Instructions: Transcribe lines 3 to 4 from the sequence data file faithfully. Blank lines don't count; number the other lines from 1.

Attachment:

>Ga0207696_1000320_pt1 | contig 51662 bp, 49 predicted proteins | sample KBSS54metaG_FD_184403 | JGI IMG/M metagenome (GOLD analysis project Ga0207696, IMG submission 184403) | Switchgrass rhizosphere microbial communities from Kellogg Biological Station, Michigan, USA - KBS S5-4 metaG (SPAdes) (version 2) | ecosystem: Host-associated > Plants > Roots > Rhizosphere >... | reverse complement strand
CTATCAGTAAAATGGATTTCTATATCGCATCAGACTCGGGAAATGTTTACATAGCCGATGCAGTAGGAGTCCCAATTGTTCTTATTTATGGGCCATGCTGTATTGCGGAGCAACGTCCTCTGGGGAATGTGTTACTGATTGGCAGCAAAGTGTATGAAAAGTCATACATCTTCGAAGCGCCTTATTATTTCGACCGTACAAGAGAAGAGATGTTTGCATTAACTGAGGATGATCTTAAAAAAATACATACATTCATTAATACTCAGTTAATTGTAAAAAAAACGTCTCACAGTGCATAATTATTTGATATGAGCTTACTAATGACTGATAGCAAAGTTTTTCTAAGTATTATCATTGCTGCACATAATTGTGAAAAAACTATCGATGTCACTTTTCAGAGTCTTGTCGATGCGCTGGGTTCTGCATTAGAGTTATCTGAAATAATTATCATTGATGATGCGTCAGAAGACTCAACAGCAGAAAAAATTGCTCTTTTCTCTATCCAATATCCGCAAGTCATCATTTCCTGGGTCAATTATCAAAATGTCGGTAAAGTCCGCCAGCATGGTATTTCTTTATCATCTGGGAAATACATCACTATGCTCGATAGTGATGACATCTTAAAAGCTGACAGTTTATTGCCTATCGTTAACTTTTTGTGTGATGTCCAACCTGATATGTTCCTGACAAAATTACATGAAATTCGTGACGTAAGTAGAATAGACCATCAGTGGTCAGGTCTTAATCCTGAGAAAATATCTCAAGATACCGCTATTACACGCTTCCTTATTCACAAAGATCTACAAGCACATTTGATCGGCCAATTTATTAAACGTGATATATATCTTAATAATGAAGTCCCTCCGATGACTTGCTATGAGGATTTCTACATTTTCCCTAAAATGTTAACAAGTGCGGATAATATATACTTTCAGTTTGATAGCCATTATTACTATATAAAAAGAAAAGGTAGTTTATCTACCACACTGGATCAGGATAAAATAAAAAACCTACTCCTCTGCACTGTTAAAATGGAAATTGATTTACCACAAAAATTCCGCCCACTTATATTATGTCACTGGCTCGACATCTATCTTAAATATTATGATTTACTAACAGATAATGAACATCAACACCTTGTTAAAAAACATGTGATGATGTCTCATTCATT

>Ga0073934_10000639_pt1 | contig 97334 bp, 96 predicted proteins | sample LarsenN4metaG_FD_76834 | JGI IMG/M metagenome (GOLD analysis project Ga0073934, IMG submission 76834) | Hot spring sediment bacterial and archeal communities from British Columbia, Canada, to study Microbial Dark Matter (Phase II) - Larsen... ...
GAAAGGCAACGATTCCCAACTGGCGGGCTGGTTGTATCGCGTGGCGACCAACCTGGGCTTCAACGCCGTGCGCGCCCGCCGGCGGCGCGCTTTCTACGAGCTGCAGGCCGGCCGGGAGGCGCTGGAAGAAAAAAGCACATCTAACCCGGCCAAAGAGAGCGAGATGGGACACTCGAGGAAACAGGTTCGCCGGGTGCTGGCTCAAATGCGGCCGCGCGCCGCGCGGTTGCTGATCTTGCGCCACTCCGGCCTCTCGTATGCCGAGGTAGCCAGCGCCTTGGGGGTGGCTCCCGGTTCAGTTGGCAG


>Ga0073934_10000639_pt1 | contig 97334 bp, 96 predicted proteins | sample LarsenN4metaG_FD_76834 | JGI IMG/M metagenome (GOLD analysis project Ga0073934, IMG submission 76834) | Hot spring sediment bacterial and archeal communities from British Columbia, Canada, to study Microbial Dark Matter (Phase II) - Larsen... ...
GAAAGGCAACGATTCCCAACTGGCGGGCTGGTTGTATCGCGTGGCGACCAACCTGGGCTTCAACGCCGTGCGCGCCCGCCGGCGGCGCGCTTTCTACGAGCTGCAGGCCGGCCGGGAGGCGCTGGAAGAAAAAAGCACATCTAACCCGGCCAAAGAGAGCGAGATGGGACACTCGAGGAAACAGGTTCGCCGGGTGCTGGCTCAAATGCGGCCGCGCGCCGCGCGGTTGCTGATCTTGCGCCACTCCGGCCTCTCGTATGCCGAGGTAGCCAGCGCCTTGGGGGTGGCTCCCGGTTCAGTTGGCAG